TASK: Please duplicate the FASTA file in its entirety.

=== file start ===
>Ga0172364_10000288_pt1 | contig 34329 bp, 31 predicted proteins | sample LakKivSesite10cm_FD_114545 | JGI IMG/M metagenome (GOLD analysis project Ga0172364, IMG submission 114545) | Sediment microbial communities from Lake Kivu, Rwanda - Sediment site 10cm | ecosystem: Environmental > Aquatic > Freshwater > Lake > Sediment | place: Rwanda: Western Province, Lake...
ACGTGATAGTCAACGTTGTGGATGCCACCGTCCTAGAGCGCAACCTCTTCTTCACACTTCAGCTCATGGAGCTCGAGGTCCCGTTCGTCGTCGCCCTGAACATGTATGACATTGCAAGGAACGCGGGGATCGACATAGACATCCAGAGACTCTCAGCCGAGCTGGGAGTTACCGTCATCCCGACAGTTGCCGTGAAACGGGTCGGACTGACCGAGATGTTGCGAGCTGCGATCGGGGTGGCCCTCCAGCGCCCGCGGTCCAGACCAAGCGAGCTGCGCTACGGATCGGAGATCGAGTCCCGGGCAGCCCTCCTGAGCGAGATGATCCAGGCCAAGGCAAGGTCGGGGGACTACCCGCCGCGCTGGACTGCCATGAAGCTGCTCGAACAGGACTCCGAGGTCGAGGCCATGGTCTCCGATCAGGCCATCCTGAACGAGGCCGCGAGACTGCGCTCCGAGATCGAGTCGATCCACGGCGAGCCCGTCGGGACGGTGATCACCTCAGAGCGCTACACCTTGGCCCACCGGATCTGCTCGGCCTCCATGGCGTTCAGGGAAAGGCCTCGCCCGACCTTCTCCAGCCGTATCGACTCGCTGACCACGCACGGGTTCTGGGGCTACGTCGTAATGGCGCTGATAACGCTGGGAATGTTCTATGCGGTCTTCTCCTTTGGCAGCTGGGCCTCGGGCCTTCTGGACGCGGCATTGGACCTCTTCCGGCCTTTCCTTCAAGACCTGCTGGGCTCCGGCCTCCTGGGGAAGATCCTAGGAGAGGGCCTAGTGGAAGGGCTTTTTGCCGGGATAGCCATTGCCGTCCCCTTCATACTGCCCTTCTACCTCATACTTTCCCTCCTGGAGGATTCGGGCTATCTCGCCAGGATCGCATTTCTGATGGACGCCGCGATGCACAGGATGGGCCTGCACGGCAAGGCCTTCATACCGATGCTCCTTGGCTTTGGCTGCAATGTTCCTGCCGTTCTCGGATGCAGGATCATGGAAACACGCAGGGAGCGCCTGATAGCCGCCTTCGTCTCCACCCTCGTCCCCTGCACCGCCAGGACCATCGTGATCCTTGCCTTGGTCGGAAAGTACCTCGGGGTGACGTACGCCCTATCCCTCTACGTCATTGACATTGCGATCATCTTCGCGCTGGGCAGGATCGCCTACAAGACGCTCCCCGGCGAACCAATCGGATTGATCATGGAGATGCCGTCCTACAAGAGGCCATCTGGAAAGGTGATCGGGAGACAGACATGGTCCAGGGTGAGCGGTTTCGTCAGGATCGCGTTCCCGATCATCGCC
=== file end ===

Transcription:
>Ga0172364_10000288_pt1 | contig 34329 bp, 31 predicted proteins | sample LakKivSesite10cm_FD_114545 | JGI IMG/M metagenome (GOLD analysis project Ga0172364, IMG submission 114545) | Sediment microbial communities from Lake Kivu, Rwanda - Sediment site 10cm | ecosystem: Environmental > Aquatic > Freshwater > Lake > Sediment | place: Rwanda: Western Province, Lake...
ACGTGATAGTCAACGTTGTGGATGCCACCGTCCTAGAGCGCAACCTCTTCTTCACACTTCAGCTCATGGAGCTCGAGGTCCCGTTCGTCGTCGCCCTGAACATGTATGACATTGCAAGGAACGCGGGGATCGACATAGACATCCAGAGACTCTCAGCCGAGCTGGGAGTTACCGTCATCCCGACAGTTGCCGTGAAACGGGTCGGACTGACCGAGATGTTGCGAGCTGCGATCGGGGTGGCCCTCCAGCGCCCGCGGTCCAGACCAAGCGAGCTGCGCTACGGATCGGAGATCGAGTCCCGGGCAGCCCTCCTGAGCGAGATGATCCAGGCCAAGGCAAGGTCGGGGGACTACCCGCCGCGCTGGACTGCCATGAAGCTGCTCGAACAGGACTCCGAGGTCGAGGCCATGGTCTCCGATCAGGCCATCCTGAACGAGGCCGCGAGACTGCGCTCCGAGATCGAGTCGATCCACGGCGAGCCCGTCGGGACGGTGATCACCTCAGAGCGCTACACCTTGGCCCACCGGATCTGCTCGGCCTCCATGGCGTTCAGGGAAAGGCCTCGCCCGACCTTCTCCAGCCGTATCGACTCGCTGACCACGCACGGGTTCTGGGGCTACGTCGTAATGGCGCTGATAACGCTGGGAATGTTCTATGCGGTCTTCTCCTTTGGCAGCTGGGCCTCGGGCCTTCTGGACGCGGCATTGGACCTCTTCCGGCCTTTCCTTCAAGACCTGCTGGGCTCCGGCCTCCTGGGGAAGATCCTAGGAGAGGGCCTAGTGGAAGGGCTTTTTGCCGGGATAGCCATTGCCGTCCCCTTCATACTGCCCTTCTACCTCATACTTTCCCTCCTGGAGGATTCGGGCTATCTCGCCAGGATCGCATTTCTGATGGACGCCGCGATGCACAGGATGGGCCTGCACGGCAAGGCCTTCATACCGATGCTCCTTGGCTTTGGCTGCAATGTTCCTGCCGTTCTCGGATGCAGGATCATGGAAACACGCAGGGAGCGCCTGATAGCCGCCTTCGTCTCCACCCTCGTCCCCTGCACCGCCAGGACCATCGTGATCCTTGCCTTGGTCGGAAAGTACCTCGGGGTGACGTACGCCCTATCCCTCTACGTCATTGACATTGCGATCATCTTCGCGCTGGGCAGGATCGCCTACAAGACGCTCCCCGGCGAACCAATCGGATTGATCATGGAGATGCCGTCCTACAAGAGGCCATCTGGAAAGGTGATCGGGAGACAGACATGGTCCAGGGTGAGCGGTTTCGTCAGGATCGCGTTCCCGATCATCGCC